Economy in the Baltic states made a slow recovery in 2010, as the economy clawed back from recession in 2008 and 2009. Housing price also recovered albeit at a slower rate or stagnant in major cities of the Baltic States. Official House Price Index for Estonia up by 12.8% y-o-y basis as Estonia real property price recovered from the property price crash by the first quarter of 2010. On the other hand, Official House Price Index for Lithuania up by 1.3% on y-o-y basis. Despite recording a down by 1.9% (q-o-q % change) in the first quarter, the house price index rebounded by the second quarter, thus marking the recovery of house price index in Lithuania. Latvia recovered from the property crash by the second quarter of 2010, though the index has recorded a decline of 2.4% (y-o-y % change) by the end of quarter.
Two specific indexes can be used to define the extent of property bubble in the Baltic states, namely Housing Affordability Index and House Price to Rent Ratio. In both cases, it was evidently that the whole housing price bubble in the Baltic States has developed since 2004.
The housing affordability index specifically defined as the "ratio of nominal real estate prices to the nominal GDP per capita in current prices". As the housing nominal real estate price rose at a quicker pace than nominal GDP per capita of each state, the housing prices imbalance started to build up in 2004Q1. The affordability index also observed imbalances to build up in the years up to 2007, just before the housing prices burst in the Baltic States. It took up to almost 4 years before the house price-to-GDP per capita ratio to return to the reference point levels in Estonia and Latvia, to lesser extent in Lithuania.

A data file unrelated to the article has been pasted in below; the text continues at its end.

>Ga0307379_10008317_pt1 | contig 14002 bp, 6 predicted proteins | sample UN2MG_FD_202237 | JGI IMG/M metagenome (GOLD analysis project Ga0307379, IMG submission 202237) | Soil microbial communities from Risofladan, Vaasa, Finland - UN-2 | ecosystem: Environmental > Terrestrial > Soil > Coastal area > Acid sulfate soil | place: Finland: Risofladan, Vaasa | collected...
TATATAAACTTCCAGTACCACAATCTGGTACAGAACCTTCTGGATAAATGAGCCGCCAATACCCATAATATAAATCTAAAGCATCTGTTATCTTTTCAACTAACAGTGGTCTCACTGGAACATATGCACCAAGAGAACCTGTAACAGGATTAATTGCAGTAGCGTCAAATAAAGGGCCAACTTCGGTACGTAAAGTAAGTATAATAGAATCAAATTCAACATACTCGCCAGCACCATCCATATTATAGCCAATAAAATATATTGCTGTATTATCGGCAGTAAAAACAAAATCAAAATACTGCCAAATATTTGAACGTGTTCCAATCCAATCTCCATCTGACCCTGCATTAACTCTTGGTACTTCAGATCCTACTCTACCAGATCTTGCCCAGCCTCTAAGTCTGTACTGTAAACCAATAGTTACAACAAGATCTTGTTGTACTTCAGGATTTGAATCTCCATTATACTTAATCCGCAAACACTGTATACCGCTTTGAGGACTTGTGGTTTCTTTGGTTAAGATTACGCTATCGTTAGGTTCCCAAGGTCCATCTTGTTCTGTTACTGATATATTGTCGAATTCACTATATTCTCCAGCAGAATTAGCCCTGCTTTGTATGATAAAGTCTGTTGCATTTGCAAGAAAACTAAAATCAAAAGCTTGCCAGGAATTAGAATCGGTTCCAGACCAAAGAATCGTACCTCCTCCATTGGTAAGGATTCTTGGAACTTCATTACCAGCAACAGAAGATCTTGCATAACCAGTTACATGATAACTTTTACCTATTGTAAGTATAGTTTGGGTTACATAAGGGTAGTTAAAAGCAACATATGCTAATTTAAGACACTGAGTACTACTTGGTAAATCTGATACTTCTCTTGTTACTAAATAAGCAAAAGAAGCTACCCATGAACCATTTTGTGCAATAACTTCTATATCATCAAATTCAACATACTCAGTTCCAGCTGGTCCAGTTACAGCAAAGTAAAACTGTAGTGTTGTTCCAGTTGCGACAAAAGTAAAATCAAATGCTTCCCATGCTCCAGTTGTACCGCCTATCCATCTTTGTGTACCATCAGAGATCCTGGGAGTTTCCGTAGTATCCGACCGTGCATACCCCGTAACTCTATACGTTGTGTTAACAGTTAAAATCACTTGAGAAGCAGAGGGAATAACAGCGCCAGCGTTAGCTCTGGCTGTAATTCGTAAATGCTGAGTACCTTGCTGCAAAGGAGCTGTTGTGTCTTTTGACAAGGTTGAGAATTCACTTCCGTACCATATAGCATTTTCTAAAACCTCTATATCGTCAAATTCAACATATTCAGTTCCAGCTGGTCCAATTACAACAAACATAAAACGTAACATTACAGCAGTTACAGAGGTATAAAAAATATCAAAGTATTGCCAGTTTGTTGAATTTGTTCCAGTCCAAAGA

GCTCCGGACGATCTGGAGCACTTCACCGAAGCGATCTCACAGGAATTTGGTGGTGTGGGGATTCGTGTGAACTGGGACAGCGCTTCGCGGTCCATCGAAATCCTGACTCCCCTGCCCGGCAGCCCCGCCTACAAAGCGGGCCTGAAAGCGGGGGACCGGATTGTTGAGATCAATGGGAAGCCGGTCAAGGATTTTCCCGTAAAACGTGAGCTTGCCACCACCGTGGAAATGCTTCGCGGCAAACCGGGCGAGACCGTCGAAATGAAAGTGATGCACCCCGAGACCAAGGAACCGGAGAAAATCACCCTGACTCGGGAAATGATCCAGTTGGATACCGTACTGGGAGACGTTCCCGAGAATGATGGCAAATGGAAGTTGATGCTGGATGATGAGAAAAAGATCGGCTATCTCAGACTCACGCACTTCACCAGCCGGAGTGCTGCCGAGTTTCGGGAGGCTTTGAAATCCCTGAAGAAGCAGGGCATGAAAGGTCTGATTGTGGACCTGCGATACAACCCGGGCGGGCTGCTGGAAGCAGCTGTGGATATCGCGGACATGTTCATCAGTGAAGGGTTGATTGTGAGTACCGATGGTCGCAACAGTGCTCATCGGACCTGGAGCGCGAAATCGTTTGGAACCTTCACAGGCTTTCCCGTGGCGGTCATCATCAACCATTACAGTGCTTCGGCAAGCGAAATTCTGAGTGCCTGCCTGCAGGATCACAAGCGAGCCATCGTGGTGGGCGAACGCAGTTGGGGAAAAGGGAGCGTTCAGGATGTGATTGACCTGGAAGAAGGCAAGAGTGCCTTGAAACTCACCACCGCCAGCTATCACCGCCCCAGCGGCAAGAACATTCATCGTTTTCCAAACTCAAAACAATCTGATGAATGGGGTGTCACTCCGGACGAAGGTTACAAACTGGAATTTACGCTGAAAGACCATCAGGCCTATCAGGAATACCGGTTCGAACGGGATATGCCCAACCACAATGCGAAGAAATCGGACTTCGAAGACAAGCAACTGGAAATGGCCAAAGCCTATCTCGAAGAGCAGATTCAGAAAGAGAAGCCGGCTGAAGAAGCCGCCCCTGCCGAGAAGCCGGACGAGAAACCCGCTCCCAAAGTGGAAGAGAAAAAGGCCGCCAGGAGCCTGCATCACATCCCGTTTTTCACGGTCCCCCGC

The second indicator also show that the house price-to-rent ratio dynamics imbalance began in 2004, before broadly adjusted back to pre-housing prices bubble levels in 2011. House price growth clearly outpaced the growth rates of house rates and disposable income in Latvia throughout the housing price bubble crisis. The impact of the housing prices crash in Latvia far worse than Estonia and Latvia during the housing price crash – as the housing prices outstrips the growth of rent rate. In Lithuania, the house price-to-rent even fall below the reference point in between the third quarter of 2009 up to the first quarter of 2010. The adjustment trend fizzled out by 2011 as the housing price began to rebound in the Baltic states.